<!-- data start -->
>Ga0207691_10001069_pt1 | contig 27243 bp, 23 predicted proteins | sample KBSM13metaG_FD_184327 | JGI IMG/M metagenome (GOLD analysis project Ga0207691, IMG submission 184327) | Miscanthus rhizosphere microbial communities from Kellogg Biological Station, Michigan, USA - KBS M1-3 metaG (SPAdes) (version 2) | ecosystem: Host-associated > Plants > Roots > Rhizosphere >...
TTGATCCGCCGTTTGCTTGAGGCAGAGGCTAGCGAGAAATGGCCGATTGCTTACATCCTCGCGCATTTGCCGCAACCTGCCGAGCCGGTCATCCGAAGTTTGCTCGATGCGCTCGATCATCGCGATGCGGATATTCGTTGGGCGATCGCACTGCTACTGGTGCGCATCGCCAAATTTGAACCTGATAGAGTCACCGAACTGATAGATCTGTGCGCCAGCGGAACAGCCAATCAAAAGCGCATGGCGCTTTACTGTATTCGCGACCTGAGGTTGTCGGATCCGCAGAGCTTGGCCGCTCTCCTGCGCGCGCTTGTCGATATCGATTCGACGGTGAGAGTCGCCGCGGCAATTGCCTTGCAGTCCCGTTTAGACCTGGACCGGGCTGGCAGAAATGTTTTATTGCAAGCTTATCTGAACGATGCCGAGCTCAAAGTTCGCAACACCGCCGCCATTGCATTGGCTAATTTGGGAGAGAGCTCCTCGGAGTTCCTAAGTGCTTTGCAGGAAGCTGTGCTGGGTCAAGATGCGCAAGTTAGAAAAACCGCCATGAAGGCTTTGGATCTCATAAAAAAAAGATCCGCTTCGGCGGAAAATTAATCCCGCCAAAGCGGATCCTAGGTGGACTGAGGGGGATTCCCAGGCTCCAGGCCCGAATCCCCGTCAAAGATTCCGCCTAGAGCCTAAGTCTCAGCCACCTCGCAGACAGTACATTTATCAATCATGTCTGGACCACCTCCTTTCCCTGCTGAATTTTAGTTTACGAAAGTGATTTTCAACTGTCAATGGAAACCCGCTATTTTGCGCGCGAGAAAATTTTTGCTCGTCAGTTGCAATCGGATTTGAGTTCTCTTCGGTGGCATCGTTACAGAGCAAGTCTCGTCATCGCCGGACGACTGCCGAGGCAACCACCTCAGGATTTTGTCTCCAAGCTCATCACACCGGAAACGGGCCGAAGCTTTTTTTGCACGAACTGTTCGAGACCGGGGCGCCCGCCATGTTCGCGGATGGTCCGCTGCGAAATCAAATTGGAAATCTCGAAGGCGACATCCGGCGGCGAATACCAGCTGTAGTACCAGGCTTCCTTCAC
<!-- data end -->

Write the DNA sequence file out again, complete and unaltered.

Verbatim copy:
>Ga0207691_10001069_pt1 | contig 27243 bp, 23 predicted proteins | sample KBSM13metaG_FD_184327 | JGI IMG/M metagenome (GOLD analysis project Ga0207691, IMG submission 184327) | Miscanthus rhizosphere microbial communities from Kellogg Biological Station, Michigan, USA - KBS M1-3 metaG (SPAdes) (version 2) | ecosystem: Host-associated > Plants > Roots > Rhizosphere >...
TTGATCCGCCGTTTGCTTGAGGCAGAGGCTAGCGAGAAATGGCCGATTGCTTACATCCTCGCGCATTTGCCGCAACCTGCCGAGCCGGTCATCCGAAGTTTGCTCGATGCGCTCGATCATCGCGATGCGGATATTCGTTGGGCGATCGCACTGCTACTGGTGCGCATCGCCAAATTTGAACCTGATAGAGTCACCGAACTGATAGATCTGTGCGCCAGCGGAACAGCCAATCAAAAGCGCATGGCGCTTTACTGTATTCGCGACCTGAGGTTGTCGGATCCGCAGAGCTTGGCCGCTCTCCTGCGCGCGCTTGTCGATATCGATTCGACGGTGAGAGTCGCCGCGGCAATTGCCTTGCAGTCCCGTTTAGACCTGGACCGGGCTGGCAGAAATGTTTTATTGCAAGCTTATCTGAACGATGCCGAGCTCAAAGTTCGCAACACCGCCGCCATTGCATTGGCTAATTTGGGAGAGAGCTCCTCGGAGTTCCTAAGTGCTTTGCAGGAAGCTGTGCTGGGTCAAGATGCGCAAGTTAGAAAAACCGCCATGAAGGCTTTGGATCTCATAAAAAAAAGATCCGCTTCGGCGGAAAATTAATCCCGCCAAAGCGGATCCTAGGTGGACTGAGGGGGATTCCCAGGCTCCAGGCCCGAATCCCCGTCAAAGATTCCGCCTAGAGCCTAAGTCTCAGCCACCTCGCAGACAGTACATTTATCAATCATGTCTGGACCACCTCCTTTCCCTGCTGAATTTTAGTTTACGAAAGTGATTTTCAACTGTCAATGGAAACCCGCTATTTTGCGCGCGAGAAAATTTTTGCTCGTCAGTTGCAATCGGATTTGAGTTCTCTTCGGTGGCATCGTTACAGAGCAAGTCTCGTCATCGCCGGACGACTGCCGAGGCAACCACCTCAGGATTTTGTCTCCAAGCTCATCACACCGGAAACGGGCCGAAGCTTTTTTTGCACGAACTGTTCGAGACCGGGGCGCCCGCCATGTTCGCGGATGGTCCGCTGCGAAATCAAATTGGAAATCTCGAAGGCGACATCCGGCGGCGAATACCAGCTGTAGTACCAGGCTTCCTTCAC